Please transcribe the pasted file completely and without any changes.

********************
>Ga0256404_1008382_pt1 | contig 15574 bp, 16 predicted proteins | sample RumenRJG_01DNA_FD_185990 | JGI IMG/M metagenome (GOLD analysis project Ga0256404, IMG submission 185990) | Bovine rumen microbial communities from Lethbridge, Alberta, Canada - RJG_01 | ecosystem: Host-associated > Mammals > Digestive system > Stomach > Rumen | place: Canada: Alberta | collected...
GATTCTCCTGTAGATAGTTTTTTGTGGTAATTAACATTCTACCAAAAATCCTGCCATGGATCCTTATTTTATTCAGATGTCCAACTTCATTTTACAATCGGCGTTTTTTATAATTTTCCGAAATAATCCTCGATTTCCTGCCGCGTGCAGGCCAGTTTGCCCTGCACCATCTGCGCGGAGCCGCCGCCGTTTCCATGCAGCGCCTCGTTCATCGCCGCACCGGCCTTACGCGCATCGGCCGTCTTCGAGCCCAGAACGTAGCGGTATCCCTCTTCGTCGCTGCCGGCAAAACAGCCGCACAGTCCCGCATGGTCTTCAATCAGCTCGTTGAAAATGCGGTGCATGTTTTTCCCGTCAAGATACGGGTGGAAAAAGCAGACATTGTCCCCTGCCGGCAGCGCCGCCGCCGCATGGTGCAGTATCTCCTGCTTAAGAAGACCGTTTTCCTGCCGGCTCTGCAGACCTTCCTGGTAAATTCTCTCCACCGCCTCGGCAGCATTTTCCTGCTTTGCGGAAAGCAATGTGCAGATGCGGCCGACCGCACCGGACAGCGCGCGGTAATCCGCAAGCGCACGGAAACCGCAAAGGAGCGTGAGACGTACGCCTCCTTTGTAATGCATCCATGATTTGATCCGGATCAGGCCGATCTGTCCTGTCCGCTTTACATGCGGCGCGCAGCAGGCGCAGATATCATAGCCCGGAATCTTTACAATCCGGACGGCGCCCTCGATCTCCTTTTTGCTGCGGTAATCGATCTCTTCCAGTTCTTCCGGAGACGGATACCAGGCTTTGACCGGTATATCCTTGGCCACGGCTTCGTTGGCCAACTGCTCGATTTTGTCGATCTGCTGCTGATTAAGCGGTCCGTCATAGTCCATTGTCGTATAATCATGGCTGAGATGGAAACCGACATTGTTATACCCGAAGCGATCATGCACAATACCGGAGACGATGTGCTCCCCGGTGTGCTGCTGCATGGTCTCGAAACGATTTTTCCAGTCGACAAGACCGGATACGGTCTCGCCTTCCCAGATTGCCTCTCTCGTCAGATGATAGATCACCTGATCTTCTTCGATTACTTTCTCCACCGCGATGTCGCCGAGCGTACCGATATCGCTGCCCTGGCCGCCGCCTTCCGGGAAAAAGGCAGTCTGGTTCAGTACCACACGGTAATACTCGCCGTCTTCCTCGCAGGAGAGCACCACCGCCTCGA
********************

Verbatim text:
>Ga0256404_1008382_pt1 | contig 15574 bp, 16 predicted proteins | sample RumenRJG_01DNA_FD_185990 | JGI IMG/M metagenome (GOLD analysis project Ga0256404, IMG submission 185990) | Bovine rumen microbial communities from Lethbridge, Alberta, Canada - RJG_01 | ecosystem: Host-associated > Mammals > Digestive system > Stomach > Rumen | place: Canada: Alberta | collected...
GATTCTCCTGTAGATAGTTTTTTGTGGTAATTAACATTCTACCAAAAATCCTGCCATGGATCCTTATTTTATTCAGATGTCCAACTTCATTTTACAATCGGCGTTTTTTATAATTTTCCGAAATAATCCTCGATTTCCTGCCGCGTGCAGGCCAGTTTGCCCTGCACCATCTGCGCGGAGCCGCCGCCGTTTCCATGCAGCGCCTCGTTCATCGCCGCACCGGCCTTACGCGCATCGGCCGTCTTCGAGCCCAGAACGTAGCGGTATCCCTCTTCGTCGCTGCCGGCAAAACAGCCGCACAGTCCCGCATGGTCTTCAATCAGCTCGTTGAAAATGCGGTGCATGTTTTTCCCGTCAAGATACGGGTGGAAAAAGCAGACATTGTCCCCTGCCGGCAGCGCCGCCGCCGCATGGTGCAGTATCTCCTGCTTAAGAAGACCGTTTTCCTGCCGGCTCTGCAGACCTTCCTGGTAAATTCTCTCCACCGCCTCGGCAGCATTTTCCTGCTTTGCGGAAAGCAATGTGCAGATGCGGCCGACCGCACCGGACAGCGCGCGGTAATCCGCAAGCGCACGGAAACCGCAAAGGAGCGTGAGACGTACGCCTCCTTTGTAATGCATCCATGATTTGATCCGGATCAGGCCGATCTGTCCTGTCCGCTTTACATGCGGCGCGCAGCAGGCGCAGATATCATAGCCCGGAATCTTTACAATCCGGACGGCGCCCTCGATCTCCTTTTTGCTGCGGTAATCGATCTCTTCCAGTTCTTCCGGAGACGGATACCAGGCTTTGACCGGTATATCCTTGGCCACGGCTTCGTTGGCCAACTGCTCGATTTTGTCGATCTGCTGCTGATTAAGCGGTCCGTCATAGTCCATTGTCGTATAATCATGGCTGAGATGGAAACCGACATTGTTATACCCGAAGCGATCATGCACAATACCGGAGACGATGTGCTCCCCGGTGTGCTGCTGCATGGTCTCGAAACGATTTTTCCAGTCGACAAGACCGGATACGGTCTCGCCTTCCCAGATTGCCTCTCTCGTCAGATGATAGATCACCTGATCTTCTTCGATTACTTTCTCCACCGCGATGTCGCCGAGCGTACCGATATCGCTGCCCTGGCCGCCGCCTTCCGGGAAAAAGGCAGTCTGGTTCAGTACCACACGGTAATACTCGCCGTCTTCCTCGCAGGAGAGCACCACCGCCTCGA